O chefe das Forças Armadas do Egito, o marechal de campo Abdel-Fattah el-Sissi, ordenou uma mudança em cargos militares nesta segunda-feira, disse a agência de notícias estatal Mena, substituindo o comandante encarregado das tropas no norte do Sinai e de partes do Delta do Nilo, local onde ocorreram alguns dos piores ataques rebeldes nos últimos tempos.
O major-general Ahmed Wasfi deixará o seu posto como comandante de tropas do norte do Sinai, duas províncias no Canal de Suez e três províncias no Delta do Nilo, segundo a Mena. A área é conhecida como o 2º Exército de Campo. Wasfi foi nomeado chefe de treinamento para as Forças Armadas. Ele será substituído em seu antigo posto por seu chefe de equipe, major-general Mohammed el-Shahat.
A reformulação conduzida por el-Sissi também incluiu a substituição do comandante da região sul, que inclui várias províncias na fronteira com o Sudão, e a transferência do chefe de assuntos de oficiais para o cargo de assessor do ministro da Defesa.
A mudança ocorre em meio à expectativa de que o chefe das Forças Armadas, El-Sissi, anunciará a sua candidatura à Presidência do país. Duas autoridades militares familiarizadas com as alterações disseram que elas integram uma remodelação comum para introduzir novos nomes às zonas de combate. Os funcionários falaram em condição de anonimato por não estarem autorizados a discutir a reforma. Fonte: Associated Press.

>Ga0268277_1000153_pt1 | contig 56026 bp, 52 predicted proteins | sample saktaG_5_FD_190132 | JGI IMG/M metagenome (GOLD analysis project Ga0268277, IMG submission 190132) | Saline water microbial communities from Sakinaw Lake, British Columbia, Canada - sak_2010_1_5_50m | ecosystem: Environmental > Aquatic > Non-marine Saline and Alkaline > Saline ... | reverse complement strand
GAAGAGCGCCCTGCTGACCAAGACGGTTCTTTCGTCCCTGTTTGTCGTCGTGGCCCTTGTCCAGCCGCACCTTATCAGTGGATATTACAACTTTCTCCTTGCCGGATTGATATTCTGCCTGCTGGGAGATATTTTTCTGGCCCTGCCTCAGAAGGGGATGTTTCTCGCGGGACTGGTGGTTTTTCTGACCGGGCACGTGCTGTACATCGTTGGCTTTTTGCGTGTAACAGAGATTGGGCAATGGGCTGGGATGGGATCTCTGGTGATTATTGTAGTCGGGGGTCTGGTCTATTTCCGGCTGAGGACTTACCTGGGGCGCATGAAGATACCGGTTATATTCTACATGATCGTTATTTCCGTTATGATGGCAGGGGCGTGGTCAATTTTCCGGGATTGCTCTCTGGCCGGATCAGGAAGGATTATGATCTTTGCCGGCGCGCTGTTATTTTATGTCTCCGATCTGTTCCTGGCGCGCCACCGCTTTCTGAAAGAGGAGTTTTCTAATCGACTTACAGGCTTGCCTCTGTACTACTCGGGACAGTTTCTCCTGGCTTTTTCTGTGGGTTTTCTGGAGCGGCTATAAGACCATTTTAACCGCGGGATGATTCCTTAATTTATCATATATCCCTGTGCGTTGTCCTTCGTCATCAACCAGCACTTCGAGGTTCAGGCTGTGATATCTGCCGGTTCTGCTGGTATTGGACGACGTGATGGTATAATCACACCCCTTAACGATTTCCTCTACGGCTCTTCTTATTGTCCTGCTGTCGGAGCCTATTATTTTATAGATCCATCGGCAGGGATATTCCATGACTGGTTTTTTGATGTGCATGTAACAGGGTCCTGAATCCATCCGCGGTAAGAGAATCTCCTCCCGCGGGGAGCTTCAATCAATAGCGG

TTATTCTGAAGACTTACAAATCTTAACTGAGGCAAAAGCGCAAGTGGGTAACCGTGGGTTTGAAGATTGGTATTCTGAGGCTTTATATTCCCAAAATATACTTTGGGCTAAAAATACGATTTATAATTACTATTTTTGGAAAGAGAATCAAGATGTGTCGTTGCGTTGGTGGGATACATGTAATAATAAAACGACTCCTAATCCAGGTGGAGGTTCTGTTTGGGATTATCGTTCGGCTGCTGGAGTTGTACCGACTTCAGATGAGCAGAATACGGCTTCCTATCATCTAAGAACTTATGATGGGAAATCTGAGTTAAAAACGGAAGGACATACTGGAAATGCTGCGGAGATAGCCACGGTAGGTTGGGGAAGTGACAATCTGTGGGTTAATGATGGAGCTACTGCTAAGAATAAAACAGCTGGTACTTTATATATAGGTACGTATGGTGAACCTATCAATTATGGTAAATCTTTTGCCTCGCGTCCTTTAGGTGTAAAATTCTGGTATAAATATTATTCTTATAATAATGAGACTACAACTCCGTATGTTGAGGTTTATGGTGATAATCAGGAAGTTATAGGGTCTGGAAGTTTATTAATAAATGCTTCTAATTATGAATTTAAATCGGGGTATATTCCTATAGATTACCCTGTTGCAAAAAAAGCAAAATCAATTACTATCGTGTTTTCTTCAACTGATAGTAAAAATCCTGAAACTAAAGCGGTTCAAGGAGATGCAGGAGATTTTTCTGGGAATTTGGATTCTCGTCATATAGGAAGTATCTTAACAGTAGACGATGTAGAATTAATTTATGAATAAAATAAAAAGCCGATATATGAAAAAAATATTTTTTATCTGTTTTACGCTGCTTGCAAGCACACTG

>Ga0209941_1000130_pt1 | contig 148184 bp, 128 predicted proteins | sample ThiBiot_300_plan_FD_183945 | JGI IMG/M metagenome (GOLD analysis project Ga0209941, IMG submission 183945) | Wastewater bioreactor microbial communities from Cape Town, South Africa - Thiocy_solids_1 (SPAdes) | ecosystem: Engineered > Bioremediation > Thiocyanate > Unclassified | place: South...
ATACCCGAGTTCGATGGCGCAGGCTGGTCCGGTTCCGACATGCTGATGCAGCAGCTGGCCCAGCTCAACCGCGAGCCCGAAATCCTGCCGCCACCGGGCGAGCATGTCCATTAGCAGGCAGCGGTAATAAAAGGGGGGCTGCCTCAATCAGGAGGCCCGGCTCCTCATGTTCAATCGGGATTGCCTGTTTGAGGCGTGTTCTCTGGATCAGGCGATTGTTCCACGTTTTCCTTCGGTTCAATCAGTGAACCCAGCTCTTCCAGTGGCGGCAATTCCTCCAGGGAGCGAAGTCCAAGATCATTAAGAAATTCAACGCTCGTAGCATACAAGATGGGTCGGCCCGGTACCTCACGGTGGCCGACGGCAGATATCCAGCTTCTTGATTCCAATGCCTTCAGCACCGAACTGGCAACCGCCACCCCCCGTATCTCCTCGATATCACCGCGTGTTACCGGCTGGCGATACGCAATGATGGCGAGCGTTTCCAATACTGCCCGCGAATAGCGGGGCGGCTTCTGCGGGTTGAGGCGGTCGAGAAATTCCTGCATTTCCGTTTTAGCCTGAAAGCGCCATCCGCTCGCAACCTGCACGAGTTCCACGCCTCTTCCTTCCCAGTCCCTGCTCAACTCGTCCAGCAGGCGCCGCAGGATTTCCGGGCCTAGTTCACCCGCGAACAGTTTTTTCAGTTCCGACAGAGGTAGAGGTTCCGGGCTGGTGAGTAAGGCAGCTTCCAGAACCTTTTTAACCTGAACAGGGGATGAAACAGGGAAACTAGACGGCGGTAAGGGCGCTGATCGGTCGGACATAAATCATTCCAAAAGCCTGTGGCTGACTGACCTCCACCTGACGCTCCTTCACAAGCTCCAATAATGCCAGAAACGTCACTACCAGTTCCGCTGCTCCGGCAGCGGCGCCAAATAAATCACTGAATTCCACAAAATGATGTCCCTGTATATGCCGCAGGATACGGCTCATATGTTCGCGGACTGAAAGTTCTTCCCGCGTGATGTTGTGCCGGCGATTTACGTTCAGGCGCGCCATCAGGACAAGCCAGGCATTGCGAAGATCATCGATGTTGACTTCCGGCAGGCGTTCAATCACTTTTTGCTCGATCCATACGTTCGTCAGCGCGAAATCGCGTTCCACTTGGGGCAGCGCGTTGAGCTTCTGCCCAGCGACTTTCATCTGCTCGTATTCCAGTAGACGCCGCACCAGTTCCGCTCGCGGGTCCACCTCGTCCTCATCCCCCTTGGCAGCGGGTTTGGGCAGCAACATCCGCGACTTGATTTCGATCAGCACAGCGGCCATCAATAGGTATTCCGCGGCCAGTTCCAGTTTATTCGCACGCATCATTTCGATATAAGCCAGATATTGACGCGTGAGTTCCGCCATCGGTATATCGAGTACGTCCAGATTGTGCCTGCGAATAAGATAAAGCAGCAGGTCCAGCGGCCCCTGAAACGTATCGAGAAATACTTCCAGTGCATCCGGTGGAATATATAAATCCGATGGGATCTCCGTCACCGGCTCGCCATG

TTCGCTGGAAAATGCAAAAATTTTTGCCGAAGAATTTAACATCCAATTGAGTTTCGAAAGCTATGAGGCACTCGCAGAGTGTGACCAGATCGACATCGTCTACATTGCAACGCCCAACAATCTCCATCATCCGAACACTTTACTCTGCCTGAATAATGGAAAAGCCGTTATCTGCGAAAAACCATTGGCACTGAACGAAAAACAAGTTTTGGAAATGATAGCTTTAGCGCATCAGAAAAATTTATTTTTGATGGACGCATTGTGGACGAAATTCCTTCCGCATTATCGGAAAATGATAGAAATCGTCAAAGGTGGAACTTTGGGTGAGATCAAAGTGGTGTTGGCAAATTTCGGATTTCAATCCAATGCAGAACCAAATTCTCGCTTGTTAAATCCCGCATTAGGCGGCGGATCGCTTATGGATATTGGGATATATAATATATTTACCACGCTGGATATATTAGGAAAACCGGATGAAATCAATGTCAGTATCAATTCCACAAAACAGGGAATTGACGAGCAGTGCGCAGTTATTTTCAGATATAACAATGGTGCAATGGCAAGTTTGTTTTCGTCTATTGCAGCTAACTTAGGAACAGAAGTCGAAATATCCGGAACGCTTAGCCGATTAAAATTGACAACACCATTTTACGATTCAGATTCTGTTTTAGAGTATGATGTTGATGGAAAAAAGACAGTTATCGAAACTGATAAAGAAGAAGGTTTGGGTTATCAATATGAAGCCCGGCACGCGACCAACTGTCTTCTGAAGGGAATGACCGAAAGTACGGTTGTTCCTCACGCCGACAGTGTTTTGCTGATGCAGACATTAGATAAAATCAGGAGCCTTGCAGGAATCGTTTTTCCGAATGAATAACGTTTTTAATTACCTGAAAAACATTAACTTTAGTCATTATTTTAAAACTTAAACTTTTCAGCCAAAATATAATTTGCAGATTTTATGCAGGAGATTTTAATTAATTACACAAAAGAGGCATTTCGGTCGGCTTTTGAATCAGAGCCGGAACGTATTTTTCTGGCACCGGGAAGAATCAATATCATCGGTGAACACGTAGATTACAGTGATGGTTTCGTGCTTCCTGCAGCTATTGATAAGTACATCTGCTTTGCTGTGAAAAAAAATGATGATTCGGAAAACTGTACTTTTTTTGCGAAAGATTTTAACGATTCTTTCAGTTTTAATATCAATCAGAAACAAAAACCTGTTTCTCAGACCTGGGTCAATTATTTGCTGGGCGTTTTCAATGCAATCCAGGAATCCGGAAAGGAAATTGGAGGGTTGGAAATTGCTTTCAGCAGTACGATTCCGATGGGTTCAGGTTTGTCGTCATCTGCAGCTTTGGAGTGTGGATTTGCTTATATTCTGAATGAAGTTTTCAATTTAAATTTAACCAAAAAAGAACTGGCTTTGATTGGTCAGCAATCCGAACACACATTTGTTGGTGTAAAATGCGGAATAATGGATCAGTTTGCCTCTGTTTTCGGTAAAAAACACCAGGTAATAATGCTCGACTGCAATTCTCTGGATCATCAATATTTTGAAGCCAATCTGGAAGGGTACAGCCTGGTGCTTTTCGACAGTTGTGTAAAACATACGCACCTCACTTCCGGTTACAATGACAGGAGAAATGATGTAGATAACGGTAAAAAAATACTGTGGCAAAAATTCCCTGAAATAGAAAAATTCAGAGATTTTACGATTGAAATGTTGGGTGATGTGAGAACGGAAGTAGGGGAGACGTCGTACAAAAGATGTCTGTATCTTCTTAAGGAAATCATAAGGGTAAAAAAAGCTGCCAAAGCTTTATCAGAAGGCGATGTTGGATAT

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Egypt military chief reshuffles commanders
Eds: Updates with details of the reshuffle in military commanders. Restore
previous material. Corrects figure of civilian death compiled by activists<
By SARAH EL DEEB
CAIRO (AP) _ Egypt's military chief ordered a limited reshuffle in military
officers Monday, the state news agency reported, replacing the commander in
charge of troops in northern Sinai and parts of the Nile Delta where he has
been at the forefront of fight against a spreading insurgency by Islamic
The reshuffle by military chief Field Marshal Abdel-Fattah el-Sissi also
included the replacement of the commander of the southern region, which
includes several provinces down to the border with Sudan.
Maj.Gen. Ahmed Wasfi was moved from his post as commander of troops in
northern Sinai, two provinces along the Suez Canal and three provinces in the